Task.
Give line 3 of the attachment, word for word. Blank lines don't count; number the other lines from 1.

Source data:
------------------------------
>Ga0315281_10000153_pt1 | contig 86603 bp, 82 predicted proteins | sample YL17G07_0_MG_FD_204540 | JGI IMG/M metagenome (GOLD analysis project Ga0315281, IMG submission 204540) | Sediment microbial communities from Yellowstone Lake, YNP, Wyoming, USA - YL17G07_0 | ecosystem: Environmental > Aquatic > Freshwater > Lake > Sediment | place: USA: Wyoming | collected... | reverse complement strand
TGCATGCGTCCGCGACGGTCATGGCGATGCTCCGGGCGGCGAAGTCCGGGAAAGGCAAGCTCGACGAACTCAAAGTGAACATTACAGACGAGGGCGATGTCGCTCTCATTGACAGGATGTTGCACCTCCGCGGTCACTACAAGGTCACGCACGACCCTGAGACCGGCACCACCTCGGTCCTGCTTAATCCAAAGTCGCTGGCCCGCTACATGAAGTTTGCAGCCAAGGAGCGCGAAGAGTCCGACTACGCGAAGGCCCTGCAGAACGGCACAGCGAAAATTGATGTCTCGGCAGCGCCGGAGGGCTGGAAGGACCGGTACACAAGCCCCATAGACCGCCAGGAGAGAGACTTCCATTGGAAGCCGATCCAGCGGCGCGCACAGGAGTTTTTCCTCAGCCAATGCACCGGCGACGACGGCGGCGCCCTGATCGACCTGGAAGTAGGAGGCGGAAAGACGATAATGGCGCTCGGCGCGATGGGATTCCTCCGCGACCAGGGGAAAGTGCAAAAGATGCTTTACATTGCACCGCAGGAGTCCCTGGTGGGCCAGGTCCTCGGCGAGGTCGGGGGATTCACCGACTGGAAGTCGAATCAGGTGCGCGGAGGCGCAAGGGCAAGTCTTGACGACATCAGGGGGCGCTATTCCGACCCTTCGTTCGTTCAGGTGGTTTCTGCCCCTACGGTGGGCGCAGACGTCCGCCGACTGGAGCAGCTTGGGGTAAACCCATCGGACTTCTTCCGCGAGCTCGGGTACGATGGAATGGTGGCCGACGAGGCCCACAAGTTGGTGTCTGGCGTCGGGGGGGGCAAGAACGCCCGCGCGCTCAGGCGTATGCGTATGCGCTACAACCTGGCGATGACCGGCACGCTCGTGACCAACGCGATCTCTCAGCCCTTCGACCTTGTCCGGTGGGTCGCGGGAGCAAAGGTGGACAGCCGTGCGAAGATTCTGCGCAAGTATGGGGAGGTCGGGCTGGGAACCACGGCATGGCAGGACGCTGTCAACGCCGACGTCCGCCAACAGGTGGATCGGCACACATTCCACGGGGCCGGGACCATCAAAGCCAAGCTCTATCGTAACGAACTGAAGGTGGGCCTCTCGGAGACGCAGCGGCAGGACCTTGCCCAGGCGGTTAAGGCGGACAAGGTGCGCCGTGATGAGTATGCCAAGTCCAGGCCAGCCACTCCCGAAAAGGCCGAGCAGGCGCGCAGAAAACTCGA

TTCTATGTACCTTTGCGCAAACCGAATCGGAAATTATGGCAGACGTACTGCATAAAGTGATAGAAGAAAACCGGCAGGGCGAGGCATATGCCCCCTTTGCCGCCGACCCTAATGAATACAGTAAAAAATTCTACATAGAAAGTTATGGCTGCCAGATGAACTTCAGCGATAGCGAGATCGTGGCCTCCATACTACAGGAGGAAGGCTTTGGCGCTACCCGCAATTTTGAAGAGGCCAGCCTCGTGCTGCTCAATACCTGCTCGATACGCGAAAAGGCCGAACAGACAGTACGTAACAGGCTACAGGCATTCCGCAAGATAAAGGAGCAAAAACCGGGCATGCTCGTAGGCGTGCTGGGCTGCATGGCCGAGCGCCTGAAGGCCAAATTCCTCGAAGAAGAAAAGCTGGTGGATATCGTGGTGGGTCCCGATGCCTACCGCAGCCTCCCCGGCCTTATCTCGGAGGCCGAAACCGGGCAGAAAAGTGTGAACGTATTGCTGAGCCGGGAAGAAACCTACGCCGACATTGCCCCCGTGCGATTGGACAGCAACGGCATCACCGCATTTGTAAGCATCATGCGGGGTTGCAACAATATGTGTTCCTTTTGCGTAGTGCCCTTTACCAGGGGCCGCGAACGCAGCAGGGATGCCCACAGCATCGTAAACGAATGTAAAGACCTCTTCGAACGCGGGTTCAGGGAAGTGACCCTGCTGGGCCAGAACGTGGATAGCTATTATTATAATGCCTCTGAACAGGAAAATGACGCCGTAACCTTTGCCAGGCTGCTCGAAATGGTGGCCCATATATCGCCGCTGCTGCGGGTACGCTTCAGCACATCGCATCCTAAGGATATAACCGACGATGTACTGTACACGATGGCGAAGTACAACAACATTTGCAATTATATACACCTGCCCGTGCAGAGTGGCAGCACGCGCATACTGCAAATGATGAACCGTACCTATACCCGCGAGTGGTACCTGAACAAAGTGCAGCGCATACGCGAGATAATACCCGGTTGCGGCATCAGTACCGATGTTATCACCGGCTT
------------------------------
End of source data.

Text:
TTCTATGTACCTTTGCGCAAACCGAATCGGAAATTATGGCAGACGTACTGCATAAAGTGATAGAAGAAAACCGGCAGGGCGAGGCATATGCCCCCTTTGCCGCCGACCCTAATGAATACAGTAAAAAATTCTACATAGAAAGTTATGGCTGCCAGATGAACTTCAGCGATAGCGAGATCGTGGCCTCCATACTACAGGAGGAAGGCTTTGGCGCTACCCGCAATTTTGAAGAGGCCAGCCTCGTGCTGCTCAATACCTGCTCGATACGCGAAAAGGCCGAACAGACAGTACGTAACAGGCTACAGGCATTCCGCAAGATAAAGGAGCAAAAACCGGGCATGCTCGTAGGCGTGCTGGGCTGCATGGCCGAGCGCCTGAAGGCCAAATTCCTCGAAGAAGAAAAGCTGGTGGATATCGTGGTGGGTCCCGATGCCTACCGCAGCCTCCCCGGCCTTATCTCGGAGGCCGAAACCGGGCAGAAAAGTGTGAACGTATTGCTGAGCCGGGAAGAAACCTACGCCGACATTGCCCCCGTGCGATTGGACAGCAACGGCATCACCGCATTTGTAAGCATCATGCGGGGTTGCAACAATATGTGTTCCTTTTGCGTAGTGCCCTTTACCAGGGGCCGCGAACGCAGCAGGGATGCCCACAGCATCGTAAACGAATGTAAAGACCTCTTCGAACGCGGGTTCAGGGAAGTGACCCTGCTGGGCCAGAACGTGGATAGCTATTATTATAATGCCTCTGAACAGGAAAATGACGCCGTAACCTTTGCCAGGCTGCTCGAAATGGTGGCCCATATATCGCCGCTGCTGCGGGTACGCTTCAGCACATCGCATCCTAAGGATATAACCGACGATGTACTGTACACGATGGCGAAGTACAACAACATTTGCAATTATATACACCTGCCCGTGCAGAGTGGCAGCACGCGCATACTGCAAATGATGAACCGTACCTATACCCGCGAGTGGTACCTGAACAAAGTGCAGCGCATACGCGAGATAATACCCGGTTGCGGCATCAGTACCGATGTTATCACCGGCTT